NCAA tournament missing some of its biggest names

The blue bloods are feeling blue, and it’s going to seem strange

filling out the bracket.

Connecticut, North Carolina, UCLA, Arizona and Indiana are all

out of the NCAA tournament for the first time since 1966.

That’s three of the four programs with the most championships

that aren’t in the field of 65.

This year’s NCAA tournament will have a monumentally different

feel.

“Believe me, every one of those teams would have loved to be

represented in this tournament, but it didn’t happen,” selection

chairman Dan Guerrero said Sunday after the field was announced.

“That creates an opportunity for teams that haven’t been in it a

long time, and it gives somebody an opportunity to make some magic.

That’s what makes this tournament great.”

North Carolina was the defending national champion and figured

to get back to the tournament even after losing Tyler Hansbrough

and nearly everyone else. Instead, the Tar Heels floundered through

one of their worst seasons in years, finishing 16-16 and needing a

big run in the ACC tournament that never happened.

A program with five national titles is headed for the NIT.

“I think it is so frustrating because we showed flashes what we

can be and the team we can be, it seems like we’ll play that way

for a while, then we’ll just stop,” North Carolina guard Larry

Drew II said.

Connecticut was a No. 1 seed and reached the Final Four a year

ago. Without the intimidating Hasheem Thabeet, the Huskies

backtracked, finishing 12th in the Big East during the regular

season, suffering an inglorious one-game exit from the conference

tournament for the fifth straight year and settled for the NIT.

Arizona had the nation’s longest active streak of reaching the

NCAA tournament at 25, within sight of North Carolina’s record of

27. After salvaging tournament bids the past two years, the

Wildcats didn’t stand much of a chance at getting No. 26, finishing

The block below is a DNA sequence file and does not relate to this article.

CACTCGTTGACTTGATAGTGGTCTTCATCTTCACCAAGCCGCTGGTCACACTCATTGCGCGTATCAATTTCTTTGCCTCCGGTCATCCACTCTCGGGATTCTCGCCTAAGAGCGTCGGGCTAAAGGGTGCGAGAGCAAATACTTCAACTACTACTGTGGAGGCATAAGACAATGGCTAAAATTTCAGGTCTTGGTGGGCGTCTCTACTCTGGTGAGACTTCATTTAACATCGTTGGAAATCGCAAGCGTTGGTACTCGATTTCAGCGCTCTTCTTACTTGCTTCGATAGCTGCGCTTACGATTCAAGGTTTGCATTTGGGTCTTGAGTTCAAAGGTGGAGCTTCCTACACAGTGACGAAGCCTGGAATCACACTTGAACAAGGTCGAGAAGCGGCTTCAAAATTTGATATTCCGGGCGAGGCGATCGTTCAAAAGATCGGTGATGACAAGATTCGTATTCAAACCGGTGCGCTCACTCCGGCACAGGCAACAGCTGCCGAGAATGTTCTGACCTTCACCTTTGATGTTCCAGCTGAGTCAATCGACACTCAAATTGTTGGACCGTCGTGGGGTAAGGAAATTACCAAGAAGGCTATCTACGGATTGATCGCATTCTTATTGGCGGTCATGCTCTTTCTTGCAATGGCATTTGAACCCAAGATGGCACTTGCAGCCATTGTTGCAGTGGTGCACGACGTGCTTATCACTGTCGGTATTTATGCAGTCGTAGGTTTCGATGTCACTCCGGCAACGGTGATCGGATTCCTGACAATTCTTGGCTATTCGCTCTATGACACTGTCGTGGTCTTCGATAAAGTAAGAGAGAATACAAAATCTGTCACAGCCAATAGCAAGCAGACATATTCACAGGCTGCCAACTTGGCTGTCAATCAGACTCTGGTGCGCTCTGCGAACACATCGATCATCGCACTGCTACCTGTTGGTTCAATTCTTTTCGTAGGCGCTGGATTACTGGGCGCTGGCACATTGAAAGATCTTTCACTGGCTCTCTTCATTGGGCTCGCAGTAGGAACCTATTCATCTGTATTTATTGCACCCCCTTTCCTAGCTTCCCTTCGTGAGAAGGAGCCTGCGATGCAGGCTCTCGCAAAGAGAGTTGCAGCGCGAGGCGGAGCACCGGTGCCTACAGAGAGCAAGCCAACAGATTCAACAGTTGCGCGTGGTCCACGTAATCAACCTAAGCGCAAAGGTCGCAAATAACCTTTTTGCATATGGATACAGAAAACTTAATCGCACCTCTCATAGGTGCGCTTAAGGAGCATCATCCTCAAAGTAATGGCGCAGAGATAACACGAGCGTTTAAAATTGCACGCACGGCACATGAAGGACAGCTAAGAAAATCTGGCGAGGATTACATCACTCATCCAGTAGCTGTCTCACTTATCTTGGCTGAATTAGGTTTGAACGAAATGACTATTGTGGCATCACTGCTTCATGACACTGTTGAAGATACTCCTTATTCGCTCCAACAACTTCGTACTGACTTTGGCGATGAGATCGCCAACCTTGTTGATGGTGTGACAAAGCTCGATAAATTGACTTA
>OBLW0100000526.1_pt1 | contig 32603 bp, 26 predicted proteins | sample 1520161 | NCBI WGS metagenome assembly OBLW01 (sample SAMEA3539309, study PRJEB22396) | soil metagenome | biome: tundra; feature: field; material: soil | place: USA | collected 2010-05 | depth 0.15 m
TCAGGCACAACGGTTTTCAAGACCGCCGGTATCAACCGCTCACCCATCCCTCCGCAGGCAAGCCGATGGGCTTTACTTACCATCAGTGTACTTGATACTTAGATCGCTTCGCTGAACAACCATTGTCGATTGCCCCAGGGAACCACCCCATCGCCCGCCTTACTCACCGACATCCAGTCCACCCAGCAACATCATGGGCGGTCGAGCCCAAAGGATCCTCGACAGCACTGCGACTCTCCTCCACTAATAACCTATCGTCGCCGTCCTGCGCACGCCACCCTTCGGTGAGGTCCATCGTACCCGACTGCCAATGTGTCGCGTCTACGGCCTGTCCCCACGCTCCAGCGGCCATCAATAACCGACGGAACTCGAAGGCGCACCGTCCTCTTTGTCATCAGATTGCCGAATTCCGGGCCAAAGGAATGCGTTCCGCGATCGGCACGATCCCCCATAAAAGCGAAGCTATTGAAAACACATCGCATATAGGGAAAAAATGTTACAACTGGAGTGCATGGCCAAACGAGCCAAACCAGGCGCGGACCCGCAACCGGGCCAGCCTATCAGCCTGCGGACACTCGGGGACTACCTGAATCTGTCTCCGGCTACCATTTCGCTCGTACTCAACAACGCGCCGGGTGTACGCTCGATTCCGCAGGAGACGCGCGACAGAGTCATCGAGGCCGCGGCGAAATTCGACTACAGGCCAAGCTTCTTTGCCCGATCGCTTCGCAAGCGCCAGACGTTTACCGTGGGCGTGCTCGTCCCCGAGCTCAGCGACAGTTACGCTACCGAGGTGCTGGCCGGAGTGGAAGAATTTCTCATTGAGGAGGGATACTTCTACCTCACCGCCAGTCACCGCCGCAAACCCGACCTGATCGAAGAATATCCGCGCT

16-15 after losing to UCLA in the Pac-10 tournament.

The Bruins are the king of titleholders with 11 and they went to

three consecutive Final Four appearances under coach Ben Howland.

Their run came to an end with the worst season (14-18) since

2003-04 and a loss to eventual champion Washington in the Pac-10

tournament semifinals.

Guerrero, UCLA’s athletic director, didn’t even have to recuse

himself from voting for the Bruins; they weren’t getting in

anyway.

“To have a losing record is very, very disappointing with the

success we’ve enjoyed the previous five seasons,” Howland

said.

When this year’s Final Four was awarded to Indianapolis in 2003,

there was hope the basketball-crazy state’s most recognizable

school would make a magical run to a title. Indiana had once gone

to 18 straight NCAA tournaments, so why not dream?

It wasn’t even close.

Still mopping up from the Kelvin Sampson mess, Indiana won just

10 games. An improvement from a year ago, but nowhere near NCAA

tournament-ready.

“Missing the tournament hurts,” said Jeremiah Rivers, who

played on Georgetown’s 2007 Final Four team before transferring to

Indiana.

There’s a chance one of Indiana’s biggest schools can still get

through to the Final Four. Purdue is the fourth seed in the South

Regional, but the Boilermakers’ chances of going deep in the

bracket took a big hit with Robbie Hummel’s season-ending knee

injury.

At least Florida sneaked in. Had the 21-12 Gators not made it,

that would have been three of the past four champions – accounting

for five titles – left out.